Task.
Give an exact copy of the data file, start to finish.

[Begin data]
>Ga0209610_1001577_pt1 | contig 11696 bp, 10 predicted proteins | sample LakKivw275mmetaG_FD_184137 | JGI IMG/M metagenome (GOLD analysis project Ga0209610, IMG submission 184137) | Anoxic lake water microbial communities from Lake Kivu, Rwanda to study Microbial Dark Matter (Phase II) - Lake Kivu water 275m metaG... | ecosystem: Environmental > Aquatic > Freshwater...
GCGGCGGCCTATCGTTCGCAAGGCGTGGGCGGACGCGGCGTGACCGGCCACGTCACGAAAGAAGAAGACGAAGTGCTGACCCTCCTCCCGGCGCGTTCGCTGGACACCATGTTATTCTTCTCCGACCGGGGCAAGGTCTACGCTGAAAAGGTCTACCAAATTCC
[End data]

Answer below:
>Ga0209610_1001577_pt1 | contig 11696 bp, 10 predicted proteins | sample LakKivw275mmetaG_FD_184137 | JGI IMG/M metagenome (GOLD analysis project Ga0209610, IMG submission 184137) | Anoxic lake water microbial communities from Lake Kivu, Rwanda to study Microbial Dark Matter (Phase II) - Lake Kivu water 275m metaG... | ecosystem: Environmental > Aquatic > Freshwater...
GCGGCGGCCTATCGTTCGCAAGGCGTGGGCGGACGCGGCGTGACCGGCCACGTCACGAAAGAAGAAGACGAAGTGCTGACCCTCCTCCCGGCGCGTTCGCTGGACACCATGTTATTCTTCTCCGACCGGGGCAAGGTCTACGCTGAAAAGGTCTACCAAATTCC